New Data Shows Americans Are Happiest Shopping at These Five Supermarkets
Supermarkets seem to be declining in quality—with the exception of these top-ranked chains.
Photo courtesy of Wegmans
This story originally appeared on Marthastewart.com by Zee Krstic.
If you feel like grocery shopping has become more of a chore recently, you're not alone-new data from the American Customer Satisfaction Index shows that shoppers are less satisfied with their purchases and shopping experiences across the board. But a few major supermarket chains managed to impress shoppers more this year, and you're already very familiar with one of them.
The Index, which is composed of retail experts who work across different service industries measuring customer satisfaction in the United States, has new data that shows a slight decline in satisfaction-about 1.3 percent -across the board. The average score for supermarkets-which is based on a 100-point scale using information from more than 300,000 customer interviews-was just about a 78. There are two outliers that are exceptions to this average, however: Trader Joe's and Wegmans.
Trader Joe's pulled in a total score of 86, whereas northeastern chain Wegmans scored an 85, both of which are about one perfect increases in year-over-year scores. The top marks for these supermarkets don't have anything to do with food quality: Friendly customer service and fast checkout speeds are the main reasons why each supermarket outperformed other chains.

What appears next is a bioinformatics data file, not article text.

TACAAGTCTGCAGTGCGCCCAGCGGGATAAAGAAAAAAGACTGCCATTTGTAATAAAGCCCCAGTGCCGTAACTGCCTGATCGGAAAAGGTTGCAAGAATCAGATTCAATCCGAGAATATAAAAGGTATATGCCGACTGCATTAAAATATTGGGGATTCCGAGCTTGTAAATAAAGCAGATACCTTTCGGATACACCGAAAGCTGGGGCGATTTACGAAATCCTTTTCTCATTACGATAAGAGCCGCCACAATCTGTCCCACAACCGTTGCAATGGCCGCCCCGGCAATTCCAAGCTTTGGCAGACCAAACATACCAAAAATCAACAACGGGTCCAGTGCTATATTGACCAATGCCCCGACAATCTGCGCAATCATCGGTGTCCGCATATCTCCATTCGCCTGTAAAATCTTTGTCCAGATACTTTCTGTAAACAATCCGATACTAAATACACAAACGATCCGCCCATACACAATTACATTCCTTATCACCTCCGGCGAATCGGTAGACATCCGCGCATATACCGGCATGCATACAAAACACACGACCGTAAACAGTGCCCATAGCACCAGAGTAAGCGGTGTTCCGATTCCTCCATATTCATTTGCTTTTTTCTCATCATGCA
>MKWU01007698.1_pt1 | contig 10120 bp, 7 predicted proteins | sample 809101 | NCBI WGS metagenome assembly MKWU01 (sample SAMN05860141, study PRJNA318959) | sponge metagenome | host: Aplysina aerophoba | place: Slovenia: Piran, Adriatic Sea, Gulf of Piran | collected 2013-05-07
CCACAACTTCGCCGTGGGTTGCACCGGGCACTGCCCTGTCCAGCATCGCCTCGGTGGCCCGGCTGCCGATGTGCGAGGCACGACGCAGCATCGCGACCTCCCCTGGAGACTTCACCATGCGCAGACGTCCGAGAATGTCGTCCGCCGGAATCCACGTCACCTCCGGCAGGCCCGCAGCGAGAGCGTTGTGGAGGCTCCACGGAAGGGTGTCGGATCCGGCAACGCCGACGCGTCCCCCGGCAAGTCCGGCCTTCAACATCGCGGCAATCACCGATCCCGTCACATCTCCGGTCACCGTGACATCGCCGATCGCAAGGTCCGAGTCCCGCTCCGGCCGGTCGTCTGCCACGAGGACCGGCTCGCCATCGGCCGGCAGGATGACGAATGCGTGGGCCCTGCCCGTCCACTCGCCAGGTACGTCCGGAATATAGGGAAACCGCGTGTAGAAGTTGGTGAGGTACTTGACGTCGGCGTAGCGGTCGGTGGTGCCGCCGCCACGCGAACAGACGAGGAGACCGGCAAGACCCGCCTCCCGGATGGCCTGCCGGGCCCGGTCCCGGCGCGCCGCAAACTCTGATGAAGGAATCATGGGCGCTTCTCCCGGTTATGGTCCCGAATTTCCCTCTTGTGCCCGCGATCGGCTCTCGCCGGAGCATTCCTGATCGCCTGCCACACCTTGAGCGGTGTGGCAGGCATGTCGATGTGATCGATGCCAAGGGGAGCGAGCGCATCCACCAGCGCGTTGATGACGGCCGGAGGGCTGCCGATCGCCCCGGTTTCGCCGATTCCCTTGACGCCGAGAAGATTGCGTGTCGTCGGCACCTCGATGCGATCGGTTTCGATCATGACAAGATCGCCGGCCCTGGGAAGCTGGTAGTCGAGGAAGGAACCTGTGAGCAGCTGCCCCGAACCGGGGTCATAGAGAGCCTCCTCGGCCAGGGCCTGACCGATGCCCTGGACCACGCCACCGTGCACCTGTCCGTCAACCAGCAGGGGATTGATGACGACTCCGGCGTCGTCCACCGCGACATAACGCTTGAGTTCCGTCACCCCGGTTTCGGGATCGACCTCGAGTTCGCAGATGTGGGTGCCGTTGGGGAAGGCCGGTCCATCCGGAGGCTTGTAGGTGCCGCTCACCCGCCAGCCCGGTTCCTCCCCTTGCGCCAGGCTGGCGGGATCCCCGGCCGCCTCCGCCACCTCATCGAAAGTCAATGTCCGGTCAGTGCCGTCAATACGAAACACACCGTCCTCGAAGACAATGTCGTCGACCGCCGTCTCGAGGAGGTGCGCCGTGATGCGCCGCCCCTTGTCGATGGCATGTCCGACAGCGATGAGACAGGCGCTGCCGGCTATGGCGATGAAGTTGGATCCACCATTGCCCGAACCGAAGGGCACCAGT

There was a two-way tie for third place, overall: Publix, a Southeastern regional chain known for its ready-to-eat items, and Aldi, the budget-friendly German import that recently overhauled offerings to include healthier items. Both earned a score of 84, right behind Wegmans, which is still a one percent drop from their retrospective scores in 2017. And what about Costco? The wholesaler rounded out the top five with a score of 83.
If you're wondering which supermarkets that shoppers are leastsatisfied with, you might be surprised to hear that Whole Foods saw a noticeable decline between 2017 and 2018. "For Whole Foods, its acquisition by Amazon does not appear to have boosted the company in the eyes of its customers as satisfaction sinks 2% to 79," the report noted.
The store's rounding out the bottom of the index's top 21 stores include Southeastern Grocers, a group of grocers that include Winn Dixie, Albertsons, and Walmart, which saw an additional one percent drop since 2017.
Across the board, shoppers told retail experts that brand names were harder to find this year compared to previous years, and that merchandise selection in general was poorer. Customers also said that they felt stores weren't as clean and organized as they once were. Another reason for declining scores is the lackluster quality of meat and produce in most supermarkets, shoppers said.
"Supermarket customer service is showing the same strains as other retail categories. Service personnel are less helpful and courteous in person and over the phone. The checkout process is slower and rates lowest at 75," the report said.
This article originally appeared on Martastewart.com